Give me books, fruit, french wine and fine weather and a little music out of doors. --John Keats

Tuesday, February 2, 2010

"Peter and the Starcatchers" by Dave Barry and Ridley Pearson

This Peter Pan story would have been better if I'd read it to myself straight through. As it was, I read it to the kids bit by bit at bedtime, and it took us months to finish. This definitely interrupted the flow. It didn't help that in the second half there was too much back-and-forth with the trunk. Peter has the trunk. No, Slank has the trunk. Now Peter has it again. Now Black Stache. No, it's Slank. It was like watching a ping-pong match, and that's never fun for very long, even if the players are the really good Chinese guys who jump up on the table every now and then. Oh, I don't know, maybe ping-pong is too entertaining to be a fair comparison. Maybe it was more like listening to a baseball game on the radio. The book could have been much shorter than its too-long 451 pages if they had cut some of that out.

I did enjoy the prequel aspect of the book. It was fun to hear the back story about things like how Black Stache (who evidently turns out to be Captain Hook) lost his hand. I mean, I already knew Peter fed it to the crocodile (whose name, by the way, is Mister Grin, in case you didn't know), but here I got to read all the gory details. Speaking of gory, even my 9-year-old son commented that the book was a little bloody. My 6-year-old daughter really wasn't very interested in the story and would usually play by herself in her room when it came time for me to read it, which is really odd because she's the one who loves books and usually can't get enough of them. My 3-year-old daughter almost always joined us for Peter storytime, but I think that was mostly just so she could snuggle in my lap as I read.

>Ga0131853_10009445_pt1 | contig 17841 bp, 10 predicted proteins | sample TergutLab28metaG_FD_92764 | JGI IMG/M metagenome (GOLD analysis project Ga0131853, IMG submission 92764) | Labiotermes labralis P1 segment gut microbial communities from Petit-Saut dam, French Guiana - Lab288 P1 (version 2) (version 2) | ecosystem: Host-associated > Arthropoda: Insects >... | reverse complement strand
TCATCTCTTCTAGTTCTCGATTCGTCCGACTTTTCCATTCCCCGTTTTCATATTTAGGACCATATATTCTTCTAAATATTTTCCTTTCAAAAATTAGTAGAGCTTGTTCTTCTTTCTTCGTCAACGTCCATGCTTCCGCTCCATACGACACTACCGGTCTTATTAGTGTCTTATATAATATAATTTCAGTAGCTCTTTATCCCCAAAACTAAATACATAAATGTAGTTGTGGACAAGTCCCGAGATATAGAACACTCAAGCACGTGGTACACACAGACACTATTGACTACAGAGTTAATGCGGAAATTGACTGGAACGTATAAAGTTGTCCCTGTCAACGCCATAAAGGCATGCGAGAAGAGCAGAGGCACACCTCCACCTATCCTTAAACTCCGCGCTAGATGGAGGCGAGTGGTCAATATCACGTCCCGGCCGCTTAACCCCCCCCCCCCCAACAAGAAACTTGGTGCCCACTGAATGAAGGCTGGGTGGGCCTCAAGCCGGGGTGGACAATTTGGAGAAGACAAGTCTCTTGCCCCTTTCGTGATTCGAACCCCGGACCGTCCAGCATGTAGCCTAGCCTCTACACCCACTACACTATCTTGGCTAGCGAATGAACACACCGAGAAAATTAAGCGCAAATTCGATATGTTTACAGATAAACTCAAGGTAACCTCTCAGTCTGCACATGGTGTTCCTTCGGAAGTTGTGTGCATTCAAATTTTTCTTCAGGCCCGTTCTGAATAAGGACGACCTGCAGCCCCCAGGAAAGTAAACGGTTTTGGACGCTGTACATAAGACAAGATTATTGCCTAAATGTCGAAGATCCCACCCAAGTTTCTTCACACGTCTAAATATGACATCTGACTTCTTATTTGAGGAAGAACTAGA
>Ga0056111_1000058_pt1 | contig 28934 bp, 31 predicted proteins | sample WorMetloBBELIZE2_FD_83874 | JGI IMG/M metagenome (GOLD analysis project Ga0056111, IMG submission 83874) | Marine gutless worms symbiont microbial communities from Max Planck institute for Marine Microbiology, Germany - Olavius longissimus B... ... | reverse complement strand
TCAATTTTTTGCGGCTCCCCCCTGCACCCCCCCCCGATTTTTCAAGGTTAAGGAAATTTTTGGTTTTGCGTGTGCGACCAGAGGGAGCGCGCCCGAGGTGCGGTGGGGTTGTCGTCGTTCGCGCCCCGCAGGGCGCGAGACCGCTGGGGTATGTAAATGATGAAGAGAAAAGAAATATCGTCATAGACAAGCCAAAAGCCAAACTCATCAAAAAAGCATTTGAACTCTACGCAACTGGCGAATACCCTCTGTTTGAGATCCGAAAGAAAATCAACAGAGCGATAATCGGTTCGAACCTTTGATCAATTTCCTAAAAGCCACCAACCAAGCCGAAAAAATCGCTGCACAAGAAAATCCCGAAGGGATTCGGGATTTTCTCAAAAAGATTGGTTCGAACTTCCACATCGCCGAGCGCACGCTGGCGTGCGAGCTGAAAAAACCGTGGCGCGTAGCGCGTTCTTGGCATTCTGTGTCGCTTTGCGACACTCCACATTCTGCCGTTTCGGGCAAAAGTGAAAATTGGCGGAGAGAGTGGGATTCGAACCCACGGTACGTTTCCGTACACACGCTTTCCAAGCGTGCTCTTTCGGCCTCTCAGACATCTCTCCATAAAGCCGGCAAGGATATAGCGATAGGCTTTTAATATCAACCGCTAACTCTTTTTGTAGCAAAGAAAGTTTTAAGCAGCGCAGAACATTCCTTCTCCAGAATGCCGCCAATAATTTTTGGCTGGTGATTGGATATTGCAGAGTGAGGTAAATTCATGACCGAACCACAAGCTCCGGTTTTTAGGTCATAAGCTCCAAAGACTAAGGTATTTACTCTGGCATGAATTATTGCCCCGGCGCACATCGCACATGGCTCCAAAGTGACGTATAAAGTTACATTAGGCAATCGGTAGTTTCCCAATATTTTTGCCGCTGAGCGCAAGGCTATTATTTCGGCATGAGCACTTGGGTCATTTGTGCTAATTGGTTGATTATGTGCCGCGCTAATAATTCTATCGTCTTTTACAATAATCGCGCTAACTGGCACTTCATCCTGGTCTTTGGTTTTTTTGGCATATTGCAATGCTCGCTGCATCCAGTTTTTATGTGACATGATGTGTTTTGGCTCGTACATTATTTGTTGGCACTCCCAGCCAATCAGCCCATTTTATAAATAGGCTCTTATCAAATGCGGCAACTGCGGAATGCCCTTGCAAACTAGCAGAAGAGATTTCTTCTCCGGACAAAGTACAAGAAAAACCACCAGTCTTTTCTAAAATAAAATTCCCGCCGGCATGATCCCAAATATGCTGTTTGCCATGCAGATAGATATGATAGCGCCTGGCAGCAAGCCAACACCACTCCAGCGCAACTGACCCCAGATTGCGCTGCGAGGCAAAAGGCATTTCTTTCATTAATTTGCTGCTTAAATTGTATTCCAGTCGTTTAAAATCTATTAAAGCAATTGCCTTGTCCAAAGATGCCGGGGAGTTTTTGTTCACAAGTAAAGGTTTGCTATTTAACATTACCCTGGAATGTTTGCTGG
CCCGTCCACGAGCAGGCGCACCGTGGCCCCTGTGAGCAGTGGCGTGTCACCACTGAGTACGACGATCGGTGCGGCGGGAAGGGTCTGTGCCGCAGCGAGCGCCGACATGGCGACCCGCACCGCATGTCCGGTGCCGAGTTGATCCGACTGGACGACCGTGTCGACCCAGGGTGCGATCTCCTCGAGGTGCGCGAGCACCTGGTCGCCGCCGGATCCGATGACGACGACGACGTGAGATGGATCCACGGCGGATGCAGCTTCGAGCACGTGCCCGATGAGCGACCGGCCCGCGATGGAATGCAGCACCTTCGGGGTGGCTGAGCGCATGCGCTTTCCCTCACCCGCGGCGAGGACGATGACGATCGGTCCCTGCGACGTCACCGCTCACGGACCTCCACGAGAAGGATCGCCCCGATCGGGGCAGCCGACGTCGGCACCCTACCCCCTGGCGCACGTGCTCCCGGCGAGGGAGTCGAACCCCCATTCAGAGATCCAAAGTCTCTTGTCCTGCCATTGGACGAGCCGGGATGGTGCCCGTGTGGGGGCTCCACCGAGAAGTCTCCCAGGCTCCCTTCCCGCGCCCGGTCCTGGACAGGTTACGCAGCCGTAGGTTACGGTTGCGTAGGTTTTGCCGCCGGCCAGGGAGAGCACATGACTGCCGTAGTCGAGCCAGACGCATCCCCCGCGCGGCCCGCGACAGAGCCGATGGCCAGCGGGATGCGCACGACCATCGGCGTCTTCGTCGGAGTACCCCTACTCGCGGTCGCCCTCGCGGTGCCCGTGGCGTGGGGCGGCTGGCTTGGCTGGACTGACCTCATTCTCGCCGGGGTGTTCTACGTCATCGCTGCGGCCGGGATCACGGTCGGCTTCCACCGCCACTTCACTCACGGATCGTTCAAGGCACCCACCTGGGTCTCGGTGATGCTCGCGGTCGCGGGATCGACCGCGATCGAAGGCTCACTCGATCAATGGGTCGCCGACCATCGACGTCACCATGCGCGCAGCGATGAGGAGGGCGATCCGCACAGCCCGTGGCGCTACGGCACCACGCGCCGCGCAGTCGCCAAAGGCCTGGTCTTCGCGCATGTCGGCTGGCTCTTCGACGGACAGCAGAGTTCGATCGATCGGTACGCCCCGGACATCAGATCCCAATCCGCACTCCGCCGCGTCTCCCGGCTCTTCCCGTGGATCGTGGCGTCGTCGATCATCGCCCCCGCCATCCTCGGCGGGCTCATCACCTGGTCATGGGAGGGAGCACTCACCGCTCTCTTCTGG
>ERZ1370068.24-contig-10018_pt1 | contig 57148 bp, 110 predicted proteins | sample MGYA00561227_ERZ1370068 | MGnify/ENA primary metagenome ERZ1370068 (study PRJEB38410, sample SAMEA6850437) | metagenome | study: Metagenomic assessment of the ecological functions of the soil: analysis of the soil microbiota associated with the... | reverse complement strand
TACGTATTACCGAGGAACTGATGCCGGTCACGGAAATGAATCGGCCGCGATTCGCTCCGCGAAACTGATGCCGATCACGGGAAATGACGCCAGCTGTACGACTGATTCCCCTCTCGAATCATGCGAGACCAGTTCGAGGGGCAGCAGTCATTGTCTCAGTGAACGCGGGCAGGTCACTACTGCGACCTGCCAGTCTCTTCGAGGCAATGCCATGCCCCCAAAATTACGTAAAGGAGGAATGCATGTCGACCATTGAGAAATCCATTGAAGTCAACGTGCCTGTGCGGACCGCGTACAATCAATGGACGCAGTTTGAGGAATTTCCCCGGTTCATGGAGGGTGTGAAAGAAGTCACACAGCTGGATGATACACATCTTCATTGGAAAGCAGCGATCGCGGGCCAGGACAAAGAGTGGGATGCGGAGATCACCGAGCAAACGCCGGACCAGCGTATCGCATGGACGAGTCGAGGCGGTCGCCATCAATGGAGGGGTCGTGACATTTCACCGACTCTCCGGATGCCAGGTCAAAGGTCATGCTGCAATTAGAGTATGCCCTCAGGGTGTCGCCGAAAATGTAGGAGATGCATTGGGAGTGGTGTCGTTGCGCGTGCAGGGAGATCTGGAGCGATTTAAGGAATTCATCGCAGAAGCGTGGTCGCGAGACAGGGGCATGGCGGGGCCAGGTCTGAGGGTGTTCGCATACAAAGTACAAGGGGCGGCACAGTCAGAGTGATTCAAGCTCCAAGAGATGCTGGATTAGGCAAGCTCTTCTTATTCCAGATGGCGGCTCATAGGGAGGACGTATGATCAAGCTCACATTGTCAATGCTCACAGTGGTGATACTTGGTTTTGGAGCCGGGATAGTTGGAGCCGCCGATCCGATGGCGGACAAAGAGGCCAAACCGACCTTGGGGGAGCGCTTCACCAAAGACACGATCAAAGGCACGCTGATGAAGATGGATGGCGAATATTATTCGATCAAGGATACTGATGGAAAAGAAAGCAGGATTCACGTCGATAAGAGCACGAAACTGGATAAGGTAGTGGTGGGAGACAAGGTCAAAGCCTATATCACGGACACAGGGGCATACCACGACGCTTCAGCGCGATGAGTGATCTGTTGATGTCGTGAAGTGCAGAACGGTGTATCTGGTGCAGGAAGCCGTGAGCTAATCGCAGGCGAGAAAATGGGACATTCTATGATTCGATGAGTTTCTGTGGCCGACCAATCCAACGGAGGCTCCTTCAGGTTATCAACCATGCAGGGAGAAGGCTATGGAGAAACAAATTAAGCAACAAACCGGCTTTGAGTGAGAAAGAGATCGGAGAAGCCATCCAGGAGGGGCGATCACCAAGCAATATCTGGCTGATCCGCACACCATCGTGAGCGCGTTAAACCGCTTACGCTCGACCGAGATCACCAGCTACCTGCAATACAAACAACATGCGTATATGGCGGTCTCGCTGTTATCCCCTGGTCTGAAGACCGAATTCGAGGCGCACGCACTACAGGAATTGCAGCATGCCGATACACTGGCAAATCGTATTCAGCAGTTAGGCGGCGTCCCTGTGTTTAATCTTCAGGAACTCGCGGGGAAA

This book tells us how Tinkerbell came to be (although it doesn't mesh with the story in Disney's Tinkerbell movie, which is surprising as this book is labeled as a "Disney Edition"). It also explains how Peter and his Lost Boys ended up on the island, although I really thought you had to fly--and not in an airplane!--to get there (past the first star to the right and straight on 'til morning), but Peter got there by boat. That aspect made "Neverland" seem a bit too common, even with the mermaids (which also were explained).

I feel like all I have done is complain about this book, which is misleading because it's really not all that bad a read. I did like Greg Call's illustrations, although it kind of annoyed me that Tinkerbell's wings had feathers. They're supposed to look like dragonfly wings. (There I go complaining again). And, ugh, there are already 3 other books in this series, and my son is expecting me to read them all to him. It's going to be a year before we're finished with all of them. I guess I just need to sit back and enjoy the ride. My 3-year-old is not going to want to sit in my lap forever.

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